I'm aware of the following question: C++11 lambdas: member variable capture gotcha. Furthermore, I'm aware of the need to capture class members by capturing the this pointer, as the answer to this question clearly states.

Yes. Capturing member variables is always done via capturing this; it is the only way to access a member variable.

However, capturing the this pointer captures all class members. Is it possible to restrict which class members are captured? For example, is is possible to capture a single class member?

I know the following doesn't work but is it possible to achieve?

class Foo
    Foo() : mBar1(1), mBar2(2) {}

    void doBar()
        auto test = [this->mBar1]()
                std::cout << mBar1 << "\n";
                // Trying to access 'mBar2' here would fail to compile...


    int mBar1;
    int mBar2;

From the comments:

Why do you need this?

I don't need to do this. I'm just curious about understanding whether this is possible and if so how to do it.

  • Why do you need this? Can you not trust yourself? – Ed Heal Jun 4 '15 at 20:36
  • @EdHeal This question isn't necessarily about the need for this versus understanding if it's possible/how to do it. However, I think there is some value in a self documenting lambda expression that clear states which state is captured, how it captured (i.e., by value/reference), and the source of the captured state. – James Adkison Jun 4 '15 at 22:19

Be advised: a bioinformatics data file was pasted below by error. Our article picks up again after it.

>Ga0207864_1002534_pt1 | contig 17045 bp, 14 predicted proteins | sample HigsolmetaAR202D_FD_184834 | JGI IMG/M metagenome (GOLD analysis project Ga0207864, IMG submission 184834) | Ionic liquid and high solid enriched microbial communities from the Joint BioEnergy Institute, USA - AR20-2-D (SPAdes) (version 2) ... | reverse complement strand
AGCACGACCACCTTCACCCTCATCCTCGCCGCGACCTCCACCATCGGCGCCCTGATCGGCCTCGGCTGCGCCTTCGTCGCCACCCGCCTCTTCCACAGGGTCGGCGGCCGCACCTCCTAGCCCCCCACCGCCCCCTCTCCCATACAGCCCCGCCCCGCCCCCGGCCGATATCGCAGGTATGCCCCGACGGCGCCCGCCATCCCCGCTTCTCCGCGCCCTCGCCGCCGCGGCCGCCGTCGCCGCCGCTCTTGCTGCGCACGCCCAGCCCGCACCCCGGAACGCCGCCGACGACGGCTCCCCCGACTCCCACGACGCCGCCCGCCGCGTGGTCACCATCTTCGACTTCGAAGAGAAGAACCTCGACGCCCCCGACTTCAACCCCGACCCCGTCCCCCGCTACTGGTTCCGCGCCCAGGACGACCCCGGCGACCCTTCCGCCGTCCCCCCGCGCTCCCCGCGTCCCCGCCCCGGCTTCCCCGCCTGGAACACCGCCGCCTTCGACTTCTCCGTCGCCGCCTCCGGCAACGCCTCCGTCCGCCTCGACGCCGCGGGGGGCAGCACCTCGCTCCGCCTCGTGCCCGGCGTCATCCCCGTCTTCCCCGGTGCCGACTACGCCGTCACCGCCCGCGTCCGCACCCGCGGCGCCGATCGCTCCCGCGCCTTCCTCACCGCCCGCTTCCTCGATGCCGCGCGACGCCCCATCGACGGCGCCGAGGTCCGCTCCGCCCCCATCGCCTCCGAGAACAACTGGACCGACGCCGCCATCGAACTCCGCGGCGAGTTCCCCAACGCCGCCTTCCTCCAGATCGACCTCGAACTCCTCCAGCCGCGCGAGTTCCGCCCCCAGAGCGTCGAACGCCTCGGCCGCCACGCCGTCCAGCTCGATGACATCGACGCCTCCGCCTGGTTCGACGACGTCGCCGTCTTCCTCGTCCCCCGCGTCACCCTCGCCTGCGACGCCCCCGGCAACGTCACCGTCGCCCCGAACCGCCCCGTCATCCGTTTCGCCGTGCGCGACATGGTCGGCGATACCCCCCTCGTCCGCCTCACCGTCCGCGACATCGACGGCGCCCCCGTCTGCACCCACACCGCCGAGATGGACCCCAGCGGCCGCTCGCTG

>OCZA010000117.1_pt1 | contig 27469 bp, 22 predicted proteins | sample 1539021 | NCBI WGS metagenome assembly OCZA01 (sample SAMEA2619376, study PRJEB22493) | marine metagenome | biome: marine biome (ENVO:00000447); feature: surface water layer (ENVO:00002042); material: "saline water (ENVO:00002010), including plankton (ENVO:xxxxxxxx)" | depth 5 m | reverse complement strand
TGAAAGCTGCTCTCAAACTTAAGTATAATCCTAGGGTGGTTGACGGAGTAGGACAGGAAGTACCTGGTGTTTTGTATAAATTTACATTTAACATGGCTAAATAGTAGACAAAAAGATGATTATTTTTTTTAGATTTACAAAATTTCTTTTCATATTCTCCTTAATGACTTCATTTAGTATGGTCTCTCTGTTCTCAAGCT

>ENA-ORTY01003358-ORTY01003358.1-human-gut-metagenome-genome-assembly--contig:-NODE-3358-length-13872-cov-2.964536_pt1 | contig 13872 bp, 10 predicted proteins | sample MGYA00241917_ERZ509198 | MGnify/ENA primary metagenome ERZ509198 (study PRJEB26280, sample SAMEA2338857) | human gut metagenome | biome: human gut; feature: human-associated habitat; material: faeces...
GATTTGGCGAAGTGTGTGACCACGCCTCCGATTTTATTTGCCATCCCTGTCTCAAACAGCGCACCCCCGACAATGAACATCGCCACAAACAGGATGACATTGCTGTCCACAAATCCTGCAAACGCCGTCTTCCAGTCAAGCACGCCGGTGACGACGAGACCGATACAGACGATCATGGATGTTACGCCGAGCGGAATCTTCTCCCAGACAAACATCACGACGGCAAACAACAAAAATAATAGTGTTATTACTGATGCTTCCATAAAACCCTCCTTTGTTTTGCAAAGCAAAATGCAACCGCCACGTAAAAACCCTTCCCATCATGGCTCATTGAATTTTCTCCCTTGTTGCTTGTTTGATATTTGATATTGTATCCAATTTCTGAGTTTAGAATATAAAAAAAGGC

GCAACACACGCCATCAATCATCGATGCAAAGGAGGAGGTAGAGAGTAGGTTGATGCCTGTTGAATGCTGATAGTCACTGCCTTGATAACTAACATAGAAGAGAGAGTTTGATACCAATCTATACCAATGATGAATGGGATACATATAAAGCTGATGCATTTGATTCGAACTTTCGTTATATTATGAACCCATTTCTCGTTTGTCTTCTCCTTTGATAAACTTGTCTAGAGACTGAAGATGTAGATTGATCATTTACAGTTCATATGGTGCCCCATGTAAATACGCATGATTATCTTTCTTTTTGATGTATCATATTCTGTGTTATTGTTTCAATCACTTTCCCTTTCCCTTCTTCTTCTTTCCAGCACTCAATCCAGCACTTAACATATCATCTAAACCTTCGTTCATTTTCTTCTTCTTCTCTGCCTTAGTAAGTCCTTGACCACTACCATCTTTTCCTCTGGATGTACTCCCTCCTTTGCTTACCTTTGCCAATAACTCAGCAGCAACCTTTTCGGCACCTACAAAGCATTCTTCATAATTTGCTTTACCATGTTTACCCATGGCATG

Using C++11 you will have to capture this.

However, in C++14 you can capture arbitrary expressions, either by value:

[mBar1 = this->mBar1]() { ... }

or reference:

[&mBar1 = this->mBar1]() { ... }
  • 1
    @Brian I am restricted to a C++11 compiler currently. However, you're correct that my usage of the C++11 tag doesn't imply that I don't want to know that this is possible in C++14 or any other future/proposed C++ standard but that it is appropriate to state that it's not possible in C++11. – James Adkison Jun 4 '15 at 22:23
  • The question may be tagged "C++11", but realize this: C++14 added a solution, which would not have happened if there was already a good solution in C++11. We can't prove a negative, but this at least makes it believable that no C++11 solution exists. – MSalters Jun 5 '15 at 10:24
  • That is better ++ – Shafik Yaghmour Jun 5 '15 at 11:32

If you are able to use a C++14 compiler, you can use

auto test = [&bar = this->mBar1]()
    std::cout << bar<< "\n";

If you are restricted to using a C++11 compiler, you'll have to capture this.

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